Entry/Exit: Morocco expands its travel restrictions from March 13 amid rise in the number of COVID-19 cases. Additional travel restrictions likely.

This alert affects Morocco

This alert began 14 Mar 2020 23:19 GMT and is scheduled to expire 15 May 2020 23:59 GMT.

  • Incident: Travel restrictions
  • Location(s): Nationwide (map)
  • Time Frame: Indefinite from March 13
  • Impact: Transport and business disruptions

Summary
Moroccan authorities announced March 14 that they would suspend flights to and from 25 additional countries to stem the spread of the coronavirus disease (COVID-19). These countries include: Austria, Bahrain, Belgium, Brazil, Canada, Chad, Denmark, Egypt, Germany, Greece, Jordan, Lebanon, Mali, Mauritania, the Netherlands, Niger, Norway, Oman, Portugal, Senegal, Switzerland, Sweden, Tunisia, Turkey, and the United Arab Emirates.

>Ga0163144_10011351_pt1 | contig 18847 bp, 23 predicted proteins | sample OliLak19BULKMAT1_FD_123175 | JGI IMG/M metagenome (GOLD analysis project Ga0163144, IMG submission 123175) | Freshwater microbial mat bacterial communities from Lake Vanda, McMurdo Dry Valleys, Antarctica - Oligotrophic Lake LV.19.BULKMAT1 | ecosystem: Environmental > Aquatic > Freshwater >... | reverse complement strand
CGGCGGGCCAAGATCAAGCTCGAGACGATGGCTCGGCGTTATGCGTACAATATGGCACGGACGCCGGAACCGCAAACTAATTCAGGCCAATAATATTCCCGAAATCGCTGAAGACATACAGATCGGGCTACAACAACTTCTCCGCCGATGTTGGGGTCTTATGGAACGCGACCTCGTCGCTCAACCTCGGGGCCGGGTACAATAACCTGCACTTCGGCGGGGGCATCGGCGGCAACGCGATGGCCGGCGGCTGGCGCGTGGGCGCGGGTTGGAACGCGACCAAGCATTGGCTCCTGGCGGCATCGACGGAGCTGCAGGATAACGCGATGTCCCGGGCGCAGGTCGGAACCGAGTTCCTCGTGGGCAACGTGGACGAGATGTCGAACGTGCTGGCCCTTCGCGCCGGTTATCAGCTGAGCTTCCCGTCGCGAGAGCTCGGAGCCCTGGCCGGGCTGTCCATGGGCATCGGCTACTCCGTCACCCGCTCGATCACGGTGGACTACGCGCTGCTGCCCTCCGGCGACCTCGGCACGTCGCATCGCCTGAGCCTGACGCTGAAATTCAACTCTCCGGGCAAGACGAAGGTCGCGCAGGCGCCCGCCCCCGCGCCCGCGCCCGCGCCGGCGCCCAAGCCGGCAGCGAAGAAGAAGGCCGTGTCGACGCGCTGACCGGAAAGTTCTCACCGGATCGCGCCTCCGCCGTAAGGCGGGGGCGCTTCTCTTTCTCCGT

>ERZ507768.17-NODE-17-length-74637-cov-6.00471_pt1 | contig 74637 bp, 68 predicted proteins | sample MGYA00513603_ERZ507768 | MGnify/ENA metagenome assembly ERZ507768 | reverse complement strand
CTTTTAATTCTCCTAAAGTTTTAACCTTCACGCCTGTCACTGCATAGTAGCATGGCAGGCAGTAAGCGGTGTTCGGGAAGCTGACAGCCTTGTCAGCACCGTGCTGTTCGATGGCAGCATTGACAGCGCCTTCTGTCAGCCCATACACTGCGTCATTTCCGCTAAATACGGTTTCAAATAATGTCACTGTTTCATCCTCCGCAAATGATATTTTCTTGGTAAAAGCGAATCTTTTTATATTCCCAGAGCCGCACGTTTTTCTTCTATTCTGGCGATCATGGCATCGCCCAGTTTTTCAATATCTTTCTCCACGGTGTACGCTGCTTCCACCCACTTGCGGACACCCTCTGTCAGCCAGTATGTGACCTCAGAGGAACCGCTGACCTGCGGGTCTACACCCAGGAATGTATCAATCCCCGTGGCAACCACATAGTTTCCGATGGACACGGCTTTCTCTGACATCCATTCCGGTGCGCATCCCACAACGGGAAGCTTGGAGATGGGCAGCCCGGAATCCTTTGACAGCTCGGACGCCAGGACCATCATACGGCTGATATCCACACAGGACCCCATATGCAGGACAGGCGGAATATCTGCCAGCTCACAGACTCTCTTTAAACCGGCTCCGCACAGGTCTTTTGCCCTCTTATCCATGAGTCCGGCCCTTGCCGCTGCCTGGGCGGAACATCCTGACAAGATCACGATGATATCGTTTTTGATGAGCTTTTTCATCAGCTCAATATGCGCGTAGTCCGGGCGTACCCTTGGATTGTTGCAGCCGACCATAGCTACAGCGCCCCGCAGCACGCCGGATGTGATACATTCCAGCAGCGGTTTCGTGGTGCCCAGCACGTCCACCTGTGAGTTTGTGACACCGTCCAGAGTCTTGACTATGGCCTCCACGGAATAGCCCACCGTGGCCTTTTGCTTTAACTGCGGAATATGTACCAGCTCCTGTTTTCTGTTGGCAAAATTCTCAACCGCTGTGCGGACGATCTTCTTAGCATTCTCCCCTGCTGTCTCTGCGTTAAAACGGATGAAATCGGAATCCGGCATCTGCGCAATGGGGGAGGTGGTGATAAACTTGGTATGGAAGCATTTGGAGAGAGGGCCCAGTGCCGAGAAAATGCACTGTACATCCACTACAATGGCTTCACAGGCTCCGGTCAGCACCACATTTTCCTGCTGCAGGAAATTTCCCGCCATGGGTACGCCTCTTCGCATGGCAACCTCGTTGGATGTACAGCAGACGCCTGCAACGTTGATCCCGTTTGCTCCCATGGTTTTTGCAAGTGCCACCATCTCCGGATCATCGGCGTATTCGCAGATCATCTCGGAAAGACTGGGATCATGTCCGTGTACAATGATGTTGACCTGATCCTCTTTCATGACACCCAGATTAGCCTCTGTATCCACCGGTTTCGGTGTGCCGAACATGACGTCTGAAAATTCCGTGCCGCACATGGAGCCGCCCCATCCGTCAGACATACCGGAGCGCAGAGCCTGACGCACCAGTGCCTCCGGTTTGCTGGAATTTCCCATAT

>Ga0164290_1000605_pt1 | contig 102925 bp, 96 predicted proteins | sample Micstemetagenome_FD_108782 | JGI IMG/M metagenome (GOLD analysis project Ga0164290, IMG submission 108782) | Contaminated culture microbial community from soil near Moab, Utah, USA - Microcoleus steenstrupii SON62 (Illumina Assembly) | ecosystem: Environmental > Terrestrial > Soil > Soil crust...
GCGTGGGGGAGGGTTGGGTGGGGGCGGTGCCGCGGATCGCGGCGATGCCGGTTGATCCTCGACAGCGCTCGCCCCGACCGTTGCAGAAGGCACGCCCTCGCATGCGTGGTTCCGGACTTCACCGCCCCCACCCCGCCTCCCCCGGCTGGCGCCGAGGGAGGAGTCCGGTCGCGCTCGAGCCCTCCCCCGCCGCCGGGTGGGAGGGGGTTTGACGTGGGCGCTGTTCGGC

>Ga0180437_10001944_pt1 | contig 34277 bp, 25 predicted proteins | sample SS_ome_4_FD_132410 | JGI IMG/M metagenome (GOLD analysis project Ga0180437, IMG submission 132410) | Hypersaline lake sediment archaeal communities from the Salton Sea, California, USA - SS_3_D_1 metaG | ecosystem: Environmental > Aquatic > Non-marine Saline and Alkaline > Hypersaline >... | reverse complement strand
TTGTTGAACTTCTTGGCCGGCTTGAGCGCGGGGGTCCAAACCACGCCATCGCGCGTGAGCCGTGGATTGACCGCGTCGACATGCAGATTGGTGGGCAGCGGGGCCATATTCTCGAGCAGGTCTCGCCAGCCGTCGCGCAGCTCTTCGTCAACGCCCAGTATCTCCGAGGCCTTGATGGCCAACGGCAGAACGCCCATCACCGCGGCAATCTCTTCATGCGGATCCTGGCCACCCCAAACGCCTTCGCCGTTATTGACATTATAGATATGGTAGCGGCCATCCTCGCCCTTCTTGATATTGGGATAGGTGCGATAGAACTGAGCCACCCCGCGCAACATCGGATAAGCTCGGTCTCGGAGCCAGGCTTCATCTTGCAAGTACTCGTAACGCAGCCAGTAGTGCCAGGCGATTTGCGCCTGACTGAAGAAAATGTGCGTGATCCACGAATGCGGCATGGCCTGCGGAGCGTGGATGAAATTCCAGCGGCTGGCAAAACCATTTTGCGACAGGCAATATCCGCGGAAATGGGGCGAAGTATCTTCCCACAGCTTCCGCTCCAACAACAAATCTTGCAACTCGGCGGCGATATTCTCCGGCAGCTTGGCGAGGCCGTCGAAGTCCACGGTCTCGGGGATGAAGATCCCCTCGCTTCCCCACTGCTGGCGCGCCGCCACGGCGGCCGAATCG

Morocco indefinitely suspended all air and sea travel to and from France from March 13. The move came one day after Rabat imposed an identical travel ban with regard to Spain. Officials have also indefinitely closed the border with the Spanish autonomous cities of Ceuta and Melilla, located on the north coast of Africa as of March 13.

Moroccan flag carrier Royal Air Maroc (AT) announced March 8 that it had suspended all flights to the Italian cities of Milan and Venice; however, service to these cities operations will resume April 8. The airline also suspended all direct flights to China in January.

Additional travel restrictions and business disruptions remain likely in the coming days if COVID-19 activity increases in Morocco. As of March 14, there have been 18 confirmed cases of the disease in Morocco, with one death.

Advice
Follow all official immigration and health screening instructions. Allow additional time for immigration and health screenings. Consider delaying traveling if experiencing symptoms associated with COVID-19, as they may prompt increased scrutiny and delays.

Exercise basic health precautions, especially frequent handwashing with soap and water, or an alcohol-based hand sanitizer if soap and water are unavailable. There is no evidence that the influenza vaccine, antibiotics, or antiviral medications will prevent this disease, highlighting the importance of diligent basic health precautions.